Brexit: Why I’ve changed my mind about Article 50 – Alex Cole-Hamilton

We’re in the Brexit endgame so we need a policy that is clear and unequivocal – and that’s what my party’s got now, writes Alex Cole-Hamilton.

We’re in the Brexit endgame so we need a policy that is clear and unequivocal – and that’s what my party’s got now, writes Alex Cole-Hamilton.

I don’t like contradicting myself, but on Sunday I had to pull a full 180 on a position I’d defended to the hilt just two years ago.

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I was at the Lib Dem spring conference in Bournemouth and I spoke in favour of a policy shift that will see my party cancel Brexit on our first day in power if we secure a parliamentary majority in the coming general election.

Just two years previously, in the same conference hall, I helped to defeat a policy motion that would have placed us on a “revoke Article 50” footing there and then.

Why the about-face? Well, times have changed and so have I.

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Our country is now in the grip of a constitutional knot, pulled ever tighter with every passing day and at the expense of all other public policy considerations. We have seen the total destruction of those arguments deployed by the Leave campaign and evidence emerge of their deception and criminality in that referendum. And we have an occupant of No 10, clinging miserably to power, defying law, convention and decency in pursuit of a policy he knows will harm the people he is meant to serve.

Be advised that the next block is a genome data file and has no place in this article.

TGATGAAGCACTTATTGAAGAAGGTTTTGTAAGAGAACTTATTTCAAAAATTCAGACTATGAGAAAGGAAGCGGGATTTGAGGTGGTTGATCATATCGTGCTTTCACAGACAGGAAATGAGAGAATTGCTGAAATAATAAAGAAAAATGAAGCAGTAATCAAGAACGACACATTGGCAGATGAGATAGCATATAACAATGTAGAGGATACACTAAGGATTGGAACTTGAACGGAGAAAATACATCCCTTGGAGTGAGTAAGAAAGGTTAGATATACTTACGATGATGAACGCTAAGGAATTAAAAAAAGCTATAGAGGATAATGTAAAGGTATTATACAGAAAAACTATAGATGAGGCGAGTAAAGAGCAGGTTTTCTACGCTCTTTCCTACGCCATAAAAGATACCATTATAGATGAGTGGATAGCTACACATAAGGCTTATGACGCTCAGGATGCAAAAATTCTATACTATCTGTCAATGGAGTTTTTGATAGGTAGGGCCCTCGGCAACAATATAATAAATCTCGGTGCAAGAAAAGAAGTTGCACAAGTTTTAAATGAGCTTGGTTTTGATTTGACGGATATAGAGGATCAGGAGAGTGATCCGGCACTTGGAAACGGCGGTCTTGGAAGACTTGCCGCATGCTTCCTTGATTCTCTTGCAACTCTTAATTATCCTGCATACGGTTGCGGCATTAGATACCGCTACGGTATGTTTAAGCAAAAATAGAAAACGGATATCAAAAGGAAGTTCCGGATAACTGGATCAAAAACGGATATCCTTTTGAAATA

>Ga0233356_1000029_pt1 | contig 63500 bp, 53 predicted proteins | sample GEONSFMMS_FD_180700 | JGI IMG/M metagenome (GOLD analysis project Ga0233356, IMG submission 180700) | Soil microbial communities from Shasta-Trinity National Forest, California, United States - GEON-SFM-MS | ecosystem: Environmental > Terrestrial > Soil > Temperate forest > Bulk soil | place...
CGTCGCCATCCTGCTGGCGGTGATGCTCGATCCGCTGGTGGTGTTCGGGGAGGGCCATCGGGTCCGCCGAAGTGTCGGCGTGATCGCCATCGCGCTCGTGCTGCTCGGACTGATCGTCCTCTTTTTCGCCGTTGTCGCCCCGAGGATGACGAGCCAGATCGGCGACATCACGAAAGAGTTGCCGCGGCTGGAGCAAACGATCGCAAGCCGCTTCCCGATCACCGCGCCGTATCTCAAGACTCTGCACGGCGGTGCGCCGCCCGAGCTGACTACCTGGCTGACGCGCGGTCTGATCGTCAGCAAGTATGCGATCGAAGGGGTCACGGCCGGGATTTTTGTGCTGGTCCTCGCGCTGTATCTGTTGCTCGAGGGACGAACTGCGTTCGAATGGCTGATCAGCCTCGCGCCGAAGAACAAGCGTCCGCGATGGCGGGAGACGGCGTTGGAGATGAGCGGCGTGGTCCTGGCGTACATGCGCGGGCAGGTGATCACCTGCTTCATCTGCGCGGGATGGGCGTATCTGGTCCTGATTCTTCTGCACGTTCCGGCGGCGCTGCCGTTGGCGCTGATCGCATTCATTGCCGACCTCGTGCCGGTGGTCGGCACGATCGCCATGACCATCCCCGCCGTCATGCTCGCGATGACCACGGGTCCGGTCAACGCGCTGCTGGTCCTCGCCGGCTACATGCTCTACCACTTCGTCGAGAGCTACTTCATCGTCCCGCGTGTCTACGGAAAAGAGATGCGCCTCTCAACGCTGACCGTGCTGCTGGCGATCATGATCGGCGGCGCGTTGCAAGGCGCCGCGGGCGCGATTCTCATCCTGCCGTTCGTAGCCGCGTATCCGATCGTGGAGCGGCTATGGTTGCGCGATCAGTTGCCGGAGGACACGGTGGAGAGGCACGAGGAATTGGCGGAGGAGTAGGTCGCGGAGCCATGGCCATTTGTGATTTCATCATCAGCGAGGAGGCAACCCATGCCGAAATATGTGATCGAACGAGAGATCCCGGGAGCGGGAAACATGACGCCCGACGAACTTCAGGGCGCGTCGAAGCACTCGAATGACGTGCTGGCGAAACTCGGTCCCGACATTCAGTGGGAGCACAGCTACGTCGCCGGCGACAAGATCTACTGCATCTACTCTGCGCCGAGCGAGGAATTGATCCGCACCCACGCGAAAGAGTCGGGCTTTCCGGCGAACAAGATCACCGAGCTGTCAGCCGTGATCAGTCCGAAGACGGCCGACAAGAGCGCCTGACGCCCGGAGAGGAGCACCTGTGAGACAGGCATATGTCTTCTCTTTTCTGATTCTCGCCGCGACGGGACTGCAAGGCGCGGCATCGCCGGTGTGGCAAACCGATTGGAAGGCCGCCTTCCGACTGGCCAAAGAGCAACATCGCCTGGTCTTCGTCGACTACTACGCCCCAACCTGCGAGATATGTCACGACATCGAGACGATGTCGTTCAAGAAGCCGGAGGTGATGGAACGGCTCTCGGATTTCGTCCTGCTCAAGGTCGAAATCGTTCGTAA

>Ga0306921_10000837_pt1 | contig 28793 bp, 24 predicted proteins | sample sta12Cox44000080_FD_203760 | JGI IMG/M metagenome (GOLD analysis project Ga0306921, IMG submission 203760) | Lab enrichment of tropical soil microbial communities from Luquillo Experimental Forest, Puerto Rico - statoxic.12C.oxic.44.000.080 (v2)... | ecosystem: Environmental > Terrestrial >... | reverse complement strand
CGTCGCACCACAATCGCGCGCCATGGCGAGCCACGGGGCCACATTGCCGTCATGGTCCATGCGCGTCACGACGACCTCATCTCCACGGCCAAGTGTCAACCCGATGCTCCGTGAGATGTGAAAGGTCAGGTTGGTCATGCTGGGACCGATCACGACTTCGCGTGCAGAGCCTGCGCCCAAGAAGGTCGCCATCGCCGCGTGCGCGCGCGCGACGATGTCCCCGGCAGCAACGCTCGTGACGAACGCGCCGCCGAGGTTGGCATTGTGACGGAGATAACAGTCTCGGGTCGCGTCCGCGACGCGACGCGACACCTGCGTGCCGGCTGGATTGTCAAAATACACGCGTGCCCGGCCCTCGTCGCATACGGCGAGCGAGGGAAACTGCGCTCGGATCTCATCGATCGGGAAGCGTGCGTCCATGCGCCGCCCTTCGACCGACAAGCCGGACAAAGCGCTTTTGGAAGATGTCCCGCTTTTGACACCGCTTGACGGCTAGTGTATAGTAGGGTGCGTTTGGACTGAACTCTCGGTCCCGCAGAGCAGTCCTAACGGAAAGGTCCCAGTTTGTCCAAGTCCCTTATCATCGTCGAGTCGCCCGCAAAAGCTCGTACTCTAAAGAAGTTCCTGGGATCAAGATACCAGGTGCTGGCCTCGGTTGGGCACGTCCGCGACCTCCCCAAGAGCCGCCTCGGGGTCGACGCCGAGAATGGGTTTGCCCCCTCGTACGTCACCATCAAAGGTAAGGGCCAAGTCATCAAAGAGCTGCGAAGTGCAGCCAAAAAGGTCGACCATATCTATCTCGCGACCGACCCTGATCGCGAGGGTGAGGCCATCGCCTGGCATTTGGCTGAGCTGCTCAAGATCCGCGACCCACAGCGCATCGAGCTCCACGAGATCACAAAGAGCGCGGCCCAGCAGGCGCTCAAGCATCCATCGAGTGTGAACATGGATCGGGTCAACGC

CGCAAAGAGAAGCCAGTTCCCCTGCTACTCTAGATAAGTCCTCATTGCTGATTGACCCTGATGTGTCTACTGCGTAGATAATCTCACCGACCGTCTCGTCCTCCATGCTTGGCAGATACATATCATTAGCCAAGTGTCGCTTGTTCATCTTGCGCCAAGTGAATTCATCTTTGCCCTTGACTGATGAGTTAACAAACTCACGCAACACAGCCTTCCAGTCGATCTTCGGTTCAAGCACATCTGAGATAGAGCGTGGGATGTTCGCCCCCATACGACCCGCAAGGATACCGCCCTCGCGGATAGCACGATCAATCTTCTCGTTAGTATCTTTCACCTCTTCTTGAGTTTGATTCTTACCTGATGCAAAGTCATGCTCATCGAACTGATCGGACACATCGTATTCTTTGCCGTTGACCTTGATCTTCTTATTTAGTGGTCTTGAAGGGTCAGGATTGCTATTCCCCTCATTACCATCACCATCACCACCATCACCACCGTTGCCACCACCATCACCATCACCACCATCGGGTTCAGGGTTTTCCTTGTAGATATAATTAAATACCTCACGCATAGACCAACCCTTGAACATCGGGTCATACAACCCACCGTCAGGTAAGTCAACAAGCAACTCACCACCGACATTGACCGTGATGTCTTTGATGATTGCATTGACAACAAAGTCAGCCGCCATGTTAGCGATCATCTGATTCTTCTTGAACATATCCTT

It feels like we may finally be in the Brexit endgame, and that demands a policy response that is clear and unequivocal.

In that conference debate two years ago, I supported the retention of our people’s vote policy and rejected a shift to revoke by stating that something begun by the will of the people can only be undone by the will of the people. I still believe that and our support for a people’s vote continues, (if we don’t get a majority, we’ll continue to back a people’s vote in the new parliament). But the coming election may be the last opportunity to test that will.

Boris Johnson has stated on several occasions that he intends to interpret the result of a general election as the manifest intent of the British people and what they think about Brexit. Put simply, If he can do that, then so can we.

If he goes into that election seeking a mandate for no-deal, then we shall present the people of these islands with a counter offer – No-Brexit.

Already our new policy has caused quite a stir. Never before has my party fought an election with such message purity, but it’s raising some eyebrows too.

One challenge we’ve been receiving from the Scottish press goes something like: “If you can cancel Brexit off the back of winning an election in the UK, why shouldn’t the SNP declare independence after winning one in Scotland?”

That’s easy:

Firstly, we’ve resisted a move to a revoke stance for three years but it’s now clear that the coming general election may be the last test of public will before we leave the European Union. As such, that election will become a proxy for a people’s vote. It may represent our very last chance to stop Brexit. No such time imperative exists around Scotland’s constitutional future.

Secondly, revoking article 50 delivers the status quo. People will have absolute certainty about what staying in the EU will be like, because they are living in it now. Independence has as many uncertainties, and as many permutations as Brexit does. You simply couldn’t harness an SNP win at a Scottish election as a mandate for any one kind of independence.

One thing is clear, the people of these islands are desperate for all of this to go away. So am I. These have been historic, fascinating times, but I’m keen to get back to those (albeit more prosaic) public policy issues that are crying out for parliamentary attention.

Brexit has acted as a sea anchor on so much of our lives for so long. It suffocates everything. That’s why I’m very proud my party has made it clear that we’ll make it stop on our first day in power.

Alex Cole-Hamilton is the Lib Dem MSP for Edinburgh Western